By ITIL® from Experience©
In some organizations, emergency changes1 are routine. People are so busy handling these so called emergencies that they have no time to plan. This lack of planning often causes more emergency Request For Change (RFC) to be raised. An endless cycle.
The following are suggestions to reduce the number of emergency or urgent changes.
- Write a definition of what is a true emergency change for the organization. Have this definition approved by senior IT management and the CIO (see What does it mean to have CIO and management support).
- Prepare a checklist of specific criterion that must be met for an RFC to be classified as an emergency change. Make this checklist available for people to self-assess their change before submitting an RFC. Some of the ideas below can be part of that checklist.
- Have people complete a one page form to justify the need for this emergency change (i.e. business case).
- Develop and use a change priority matrix. ITIL® Service Transition provides an example of Change Priorities in Table 4.6 (2007 and 2011 Edition).
- Have and enforce policies such as:
- Emergency changes will be considered if it prevents a release from being deployed.
- An Emergency change can only be used to fix incidents and not service requests (see Does an emergency change need an incident).
- Emergency changes are only allowed to resolve an outage, a serious disruption or a Major Incident.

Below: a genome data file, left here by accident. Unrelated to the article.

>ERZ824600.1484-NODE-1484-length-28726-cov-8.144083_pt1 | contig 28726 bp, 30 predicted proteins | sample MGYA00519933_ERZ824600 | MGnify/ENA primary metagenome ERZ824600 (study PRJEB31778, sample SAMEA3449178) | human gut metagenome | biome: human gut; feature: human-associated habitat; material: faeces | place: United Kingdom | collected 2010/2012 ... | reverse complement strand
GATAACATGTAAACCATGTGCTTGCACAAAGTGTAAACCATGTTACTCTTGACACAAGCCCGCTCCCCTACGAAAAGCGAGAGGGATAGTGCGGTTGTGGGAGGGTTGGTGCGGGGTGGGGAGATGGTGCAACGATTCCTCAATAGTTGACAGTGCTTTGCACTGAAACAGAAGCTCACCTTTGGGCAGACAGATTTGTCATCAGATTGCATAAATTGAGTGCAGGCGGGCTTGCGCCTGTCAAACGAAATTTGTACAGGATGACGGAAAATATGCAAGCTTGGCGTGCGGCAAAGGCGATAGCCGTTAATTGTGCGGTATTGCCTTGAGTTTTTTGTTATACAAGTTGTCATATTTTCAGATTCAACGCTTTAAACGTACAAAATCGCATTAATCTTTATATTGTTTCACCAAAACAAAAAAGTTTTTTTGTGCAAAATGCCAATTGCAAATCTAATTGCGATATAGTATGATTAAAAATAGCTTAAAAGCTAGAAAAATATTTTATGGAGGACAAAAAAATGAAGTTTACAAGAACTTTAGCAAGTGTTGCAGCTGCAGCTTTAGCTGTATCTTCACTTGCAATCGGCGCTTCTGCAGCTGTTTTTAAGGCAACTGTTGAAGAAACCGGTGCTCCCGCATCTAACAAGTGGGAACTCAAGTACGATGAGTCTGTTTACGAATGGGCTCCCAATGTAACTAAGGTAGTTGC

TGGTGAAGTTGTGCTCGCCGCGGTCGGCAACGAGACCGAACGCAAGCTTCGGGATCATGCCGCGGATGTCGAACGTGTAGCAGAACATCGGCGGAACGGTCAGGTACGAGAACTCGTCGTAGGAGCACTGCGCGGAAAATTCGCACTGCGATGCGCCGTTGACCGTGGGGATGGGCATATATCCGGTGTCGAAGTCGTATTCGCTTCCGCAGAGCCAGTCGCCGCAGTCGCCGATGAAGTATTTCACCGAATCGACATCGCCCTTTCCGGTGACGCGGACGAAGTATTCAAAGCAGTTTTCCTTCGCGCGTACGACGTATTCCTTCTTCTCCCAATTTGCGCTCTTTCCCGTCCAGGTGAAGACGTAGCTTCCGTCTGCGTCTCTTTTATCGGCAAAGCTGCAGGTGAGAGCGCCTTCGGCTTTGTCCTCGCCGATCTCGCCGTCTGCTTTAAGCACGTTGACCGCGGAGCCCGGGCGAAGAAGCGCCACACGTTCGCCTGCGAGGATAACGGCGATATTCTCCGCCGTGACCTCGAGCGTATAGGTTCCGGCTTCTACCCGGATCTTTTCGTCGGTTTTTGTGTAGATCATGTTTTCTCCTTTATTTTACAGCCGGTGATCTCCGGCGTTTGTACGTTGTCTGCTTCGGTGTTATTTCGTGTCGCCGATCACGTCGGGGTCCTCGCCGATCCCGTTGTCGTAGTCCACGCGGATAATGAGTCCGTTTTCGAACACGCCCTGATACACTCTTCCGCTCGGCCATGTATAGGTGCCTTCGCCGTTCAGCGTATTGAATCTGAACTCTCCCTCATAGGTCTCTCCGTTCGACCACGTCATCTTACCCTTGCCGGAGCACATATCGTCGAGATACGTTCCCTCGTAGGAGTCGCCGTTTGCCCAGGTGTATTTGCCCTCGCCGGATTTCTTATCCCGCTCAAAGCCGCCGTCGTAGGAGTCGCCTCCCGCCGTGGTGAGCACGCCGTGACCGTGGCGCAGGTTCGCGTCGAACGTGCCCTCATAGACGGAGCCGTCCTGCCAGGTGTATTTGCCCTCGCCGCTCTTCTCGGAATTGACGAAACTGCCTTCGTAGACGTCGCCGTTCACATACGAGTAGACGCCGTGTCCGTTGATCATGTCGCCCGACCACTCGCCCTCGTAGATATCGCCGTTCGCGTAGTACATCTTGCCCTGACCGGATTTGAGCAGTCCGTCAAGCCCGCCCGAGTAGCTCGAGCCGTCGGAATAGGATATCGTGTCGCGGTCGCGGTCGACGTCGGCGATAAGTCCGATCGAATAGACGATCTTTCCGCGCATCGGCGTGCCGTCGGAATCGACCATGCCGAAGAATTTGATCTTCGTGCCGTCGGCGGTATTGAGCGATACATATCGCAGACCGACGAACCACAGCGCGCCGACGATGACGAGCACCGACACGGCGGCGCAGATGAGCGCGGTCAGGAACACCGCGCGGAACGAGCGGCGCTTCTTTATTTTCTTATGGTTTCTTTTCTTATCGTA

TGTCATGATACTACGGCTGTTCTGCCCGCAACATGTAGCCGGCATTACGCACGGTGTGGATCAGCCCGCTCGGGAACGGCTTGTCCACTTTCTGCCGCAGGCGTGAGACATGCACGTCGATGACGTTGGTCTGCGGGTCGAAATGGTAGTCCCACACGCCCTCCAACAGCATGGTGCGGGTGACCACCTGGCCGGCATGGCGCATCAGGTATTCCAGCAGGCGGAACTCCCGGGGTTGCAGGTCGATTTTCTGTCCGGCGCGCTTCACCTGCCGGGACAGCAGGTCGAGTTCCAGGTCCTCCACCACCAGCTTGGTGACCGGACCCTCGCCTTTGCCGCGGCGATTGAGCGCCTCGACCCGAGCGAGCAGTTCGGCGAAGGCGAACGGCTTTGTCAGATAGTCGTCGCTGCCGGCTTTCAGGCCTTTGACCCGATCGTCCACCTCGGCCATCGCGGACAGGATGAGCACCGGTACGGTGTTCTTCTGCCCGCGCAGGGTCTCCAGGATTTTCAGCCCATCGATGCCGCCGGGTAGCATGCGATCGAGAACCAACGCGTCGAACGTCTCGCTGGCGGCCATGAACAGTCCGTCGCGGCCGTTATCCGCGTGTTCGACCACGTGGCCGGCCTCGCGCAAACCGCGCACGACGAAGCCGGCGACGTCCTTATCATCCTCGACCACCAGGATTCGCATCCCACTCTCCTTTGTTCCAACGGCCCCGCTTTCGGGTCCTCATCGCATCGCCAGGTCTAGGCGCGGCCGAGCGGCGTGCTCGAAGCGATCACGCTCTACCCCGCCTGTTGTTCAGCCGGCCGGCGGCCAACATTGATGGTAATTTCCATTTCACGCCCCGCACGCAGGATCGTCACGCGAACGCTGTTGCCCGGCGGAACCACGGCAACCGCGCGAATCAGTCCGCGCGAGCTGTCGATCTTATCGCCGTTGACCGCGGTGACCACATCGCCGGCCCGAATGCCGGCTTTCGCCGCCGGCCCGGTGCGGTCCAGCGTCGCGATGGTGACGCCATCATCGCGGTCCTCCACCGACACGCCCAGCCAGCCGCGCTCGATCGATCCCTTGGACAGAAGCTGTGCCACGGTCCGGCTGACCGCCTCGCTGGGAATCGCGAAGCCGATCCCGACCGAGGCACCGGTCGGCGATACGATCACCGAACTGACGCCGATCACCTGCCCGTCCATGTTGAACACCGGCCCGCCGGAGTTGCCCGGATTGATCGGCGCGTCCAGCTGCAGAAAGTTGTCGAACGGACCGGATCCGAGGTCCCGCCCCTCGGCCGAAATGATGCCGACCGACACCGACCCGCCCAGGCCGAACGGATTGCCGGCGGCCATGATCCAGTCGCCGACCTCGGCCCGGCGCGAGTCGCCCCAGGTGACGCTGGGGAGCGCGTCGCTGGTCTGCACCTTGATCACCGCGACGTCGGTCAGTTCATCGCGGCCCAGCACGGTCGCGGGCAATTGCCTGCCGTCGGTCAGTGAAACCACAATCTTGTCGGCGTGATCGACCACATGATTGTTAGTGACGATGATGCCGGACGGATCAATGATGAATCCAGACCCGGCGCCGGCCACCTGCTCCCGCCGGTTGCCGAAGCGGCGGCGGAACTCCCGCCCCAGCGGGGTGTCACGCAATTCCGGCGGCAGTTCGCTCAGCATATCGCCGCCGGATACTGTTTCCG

- Review the normal Change Management process to see if its procedure or policies could be causing emergency changes. For example, one organization had a policy that stated that all RFCs had to be submitted to the Change Manager two weeks prior to the Change Advisory Board (CAB) meeting (i.e. “lead time”). As a result people were raising emergency changes to address business needs and operational issues that could not wait fourteen days for an approval.
- Get people into the habit of logging the RFC in the ITSM tool as soon as they know that a change is required. Even though it may not yet be ready for approval as some details are still unknown, early visibility of a change helps prevent last minute surprises.
- Implement or increase the number of standard changes (see How to implement Standard Changes).
- Develop a quarterly schedule of upcoming deployments, releases and changes. In itself, it will not reduce the number of emergencies. However, this will trigger people to look at the next three months which may entice them to plan and do some work before the last minute.
- As a last resort, have each emergency RFC approved by the CIO (see Do we need CIO support to succeed). People will be reluctant to expose their lack of planning or failure to prevent an emergency change.
Finally, do not forget to communicate these process modifications to people (see We need a simple Communication Plan that will be actioned).
Last updated on: 2015-10-28
"Lack of planning on your part does not constitute an emergency on my part."
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From Around the Web:
Emergency Change: (ITIL Service Transition) A change that must be introduced as soon as possible – for example, to resolve a major incident or implement a security patch. The change management process will normally have a specific procedure for handling emergency changes. Source: ITIL® glossary and abbreviations, 2011 www.itil-officialsite.com/InternationalActivities/TranslatedGlossaries.aspx
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